FRANKFORT, Kentucky, February 18, 2019 (LifeSiteNews) — Pro-life speaker and abortion survivor Claire Culwell gave a powerful personal testimony to Kentucky state senators last Thursday urging them to protect the beating hearts of unborn children.
By all appearances, her remarks helped influence their decision to vote 31-6 later in the day in support of legislation that if signed by pro-life Governor Matt Bevin would outlaw most abortions in the state.
In passing the bill, which bans abortions once a heartbeat is detected, Kentucky becomes the latest state in the union to take up the issue of abortion. In recent months, lawmakers in Democrat-controlled New York, Vermont, Virginia, New Mexico, and Rhode Island have either passed, considered, or are considering pro-abortion measures in expectation of the Supreme Court overturning Roe v. Wade. Meanwhile, pro-life initiatives have been introduced in Ohio, Arkansas, Missouri, and Tennessee — states that typically vote Republican during the presidential election.
With a room full of mostly women sitting behind her, the 30-year-old mother of one called on the Senate Veterans, Military Affairs, and Public Protection Committee to vote in favor of Republican State Senator Matt Castlen’s Senate Bill 9. The bill requires a mother seeking an abortion to first determine if a heartbeat is present (usually around six weeks of a pregnancy) and treats any subsequent abortion as a Class D felony (punishable by up to five years in prison) except in cases of medical emergencies.
With Castlen at her side, Culwell read from prepared remarks informing the committee about how she, but not her twin brother, survived the abortion procured by her birth mother, who was in the 8th grade when she got pregnant.
Culwell rebuffed the popular claim that women have a right to an abortion because it’s “my body, my choice.” She stated:
During my birth mother’s abortion, my heartbeat was detectable. My heartbeat was the second heartbeat beating inside my birth mother's body. Ultrasound technology and science would’ve shown us that I was not part of my birth mother’s body. I was a separate human life with a separate DNA and a separate beating heart growing inside my birth mother’s body.
The heartbeats of unborn children matter, she added. “You don’t know what their stories will be or what kind of impact they will grow up to have on our country and on our world. Their heartbeats matter. My heartbeat mattered. My daughter’s heartbeat mattered.” Today, the unborn babies of Kentucky are “depending on you to keep their heart beating.”
Former Planned Parenthood director-turned-pro-life activist Abby Johnson, the subject of the recently released Unplanned movie, also testified for the bill, as did April Lanham, a pregnant woman from Castlen’s district. At the witness stand, Lanham played for lawmakers via an electronic monitor the heartbeat of her 18-week baby in her womb. “That child in her womb is a living human being,” Castlen later said. “And all living human beings have a right to life.”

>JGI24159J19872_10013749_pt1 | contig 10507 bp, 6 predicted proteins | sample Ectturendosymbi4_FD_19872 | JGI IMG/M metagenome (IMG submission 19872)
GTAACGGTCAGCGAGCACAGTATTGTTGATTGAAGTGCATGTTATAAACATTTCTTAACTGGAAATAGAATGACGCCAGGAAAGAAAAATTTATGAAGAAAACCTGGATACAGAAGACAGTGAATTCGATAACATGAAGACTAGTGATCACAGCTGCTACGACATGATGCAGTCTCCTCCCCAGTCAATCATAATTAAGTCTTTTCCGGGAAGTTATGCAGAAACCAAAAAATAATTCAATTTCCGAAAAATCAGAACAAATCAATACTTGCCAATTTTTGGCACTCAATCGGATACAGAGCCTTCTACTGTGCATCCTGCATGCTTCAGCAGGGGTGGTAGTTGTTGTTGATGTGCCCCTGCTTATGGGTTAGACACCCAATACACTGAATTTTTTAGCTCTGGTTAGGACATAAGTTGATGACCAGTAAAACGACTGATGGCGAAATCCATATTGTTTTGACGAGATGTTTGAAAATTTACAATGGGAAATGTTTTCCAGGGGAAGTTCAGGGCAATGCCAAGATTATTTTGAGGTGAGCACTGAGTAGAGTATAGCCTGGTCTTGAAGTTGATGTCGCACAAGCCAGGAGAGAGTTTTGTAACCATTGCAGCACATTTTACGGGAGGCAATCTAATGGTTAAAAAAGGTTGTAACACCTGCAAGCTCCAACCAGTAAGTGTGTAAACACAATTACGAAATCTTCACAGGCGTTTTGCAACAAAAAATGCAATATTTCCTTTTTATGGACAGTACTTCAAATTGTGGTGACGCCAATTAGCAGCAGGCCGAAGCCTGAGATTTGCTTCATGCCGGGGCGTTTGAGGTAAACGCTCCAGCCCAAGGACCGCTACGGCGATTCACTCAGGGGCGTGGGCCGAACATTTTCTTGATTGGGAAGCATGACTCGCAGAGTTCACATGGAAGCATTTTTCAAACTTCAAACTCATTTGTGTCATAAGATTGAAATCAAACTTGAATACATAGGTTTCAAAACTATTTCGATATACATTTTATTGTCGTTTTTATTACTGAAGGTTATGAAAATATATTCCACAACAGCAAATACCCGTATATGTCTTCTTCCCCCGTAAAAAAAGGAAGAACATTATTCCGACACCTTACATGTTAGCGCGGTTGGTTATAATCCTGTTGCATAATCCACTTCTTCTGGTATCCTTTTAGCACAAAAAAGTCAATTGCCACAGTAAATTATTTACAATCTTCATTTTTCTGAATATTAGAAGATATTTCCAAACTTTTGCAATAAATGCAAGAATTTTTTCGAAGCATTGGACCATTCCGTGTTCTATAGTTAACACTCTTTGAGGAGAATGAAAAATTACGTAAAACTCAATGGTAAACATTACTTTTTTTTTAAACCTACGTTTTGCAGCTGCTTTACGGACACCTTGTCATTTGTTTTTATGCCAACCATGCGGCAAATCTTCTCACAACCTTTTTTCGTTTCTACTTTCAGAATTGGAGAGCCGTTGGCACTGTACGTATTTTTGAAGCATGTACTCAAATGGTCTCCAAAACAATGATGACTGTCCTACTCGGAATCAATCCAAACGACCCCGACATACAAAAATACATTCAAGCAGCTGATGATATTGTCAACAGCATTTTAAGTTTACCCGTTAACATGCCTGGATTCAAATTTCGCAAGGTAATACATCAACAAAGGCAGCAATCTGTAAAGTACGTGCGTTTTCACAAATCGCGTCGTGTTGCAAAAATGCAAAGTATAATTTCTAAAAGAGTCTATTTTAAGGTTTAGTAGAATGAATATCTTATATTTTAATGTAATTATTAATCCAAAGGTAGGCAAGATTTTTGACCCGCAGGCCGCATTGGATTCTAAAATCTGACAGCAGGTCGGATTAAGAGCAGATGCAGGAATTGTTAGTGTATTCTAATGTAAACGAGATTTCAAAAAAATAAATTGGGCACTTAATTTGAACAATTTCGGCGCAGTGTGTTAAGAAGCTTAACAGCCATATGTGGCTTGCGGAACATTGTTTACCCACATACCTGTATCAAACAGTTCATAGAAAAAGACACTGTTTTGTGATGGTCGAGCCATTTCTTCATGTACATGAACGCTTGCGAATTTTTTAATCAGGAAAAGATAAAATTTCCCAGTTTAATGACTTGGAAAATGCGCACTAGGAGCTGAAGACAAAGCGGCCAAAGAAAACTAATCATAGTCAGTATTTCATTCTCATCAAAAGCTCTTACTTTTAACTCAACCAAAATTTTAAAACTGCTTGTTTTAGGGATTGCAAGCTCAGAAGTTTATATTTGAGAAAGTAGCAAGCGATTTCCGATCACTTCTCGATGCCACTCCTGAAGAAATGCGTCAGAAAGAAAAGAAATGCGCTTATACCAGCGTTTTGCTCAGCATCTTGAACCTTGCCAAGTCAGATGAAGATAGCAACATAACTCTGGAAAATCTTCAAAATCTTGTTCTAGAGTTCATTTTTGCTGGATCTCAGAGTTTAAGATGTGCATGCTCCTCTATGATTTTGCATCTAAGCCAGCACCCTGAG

According to The Courier Journal, Committee Vice Chairman C.B. Embry (R) explained his vote by stating, “Human life is the most precious gift the Lord gives us.” He added: “I personally cannot vote to take the life of an innocent, unborn precious child.”
The ACLU is expected to file a lawsuit against the bill if it is signed by Governor Bevin.
Bevin is also being asked to sign a bill the Kentucky House voted 69-20 on last week that criminalizes abortion for any reason except to prevent death or “serious, permanent impairment of a life-sustaining organ.” However, the law would only take effect after Roe v. Wade is either overturned by the U.S. Supreme Court or overridden by a constitutional amendment.
Culwell, who lives in Austin, Texas, was born two and a half months premature, weighing just 3 lbs. and 2 oz. at birth. She spent the first two years of her life in body casts to repair what the abortion attempt did to her body. A much-sought-after public speaker who is active on Twitter and Facebook, Culwell met her birth mother in 2009.
“I came here today to show you the face of a survivor, an abortion survivor,” she told the committee Thursday. “I am not alone. There are hundreds of us in this country that we know of. We have names. We have faces. We have stories. We are human. We deserve to have a voice and a chance at life.”
Last week, she appeared on Fox News along with fellow abortion survivor Melissa Ohden to discuss the growing debate over the Democratic Party’s push for late-term abortion.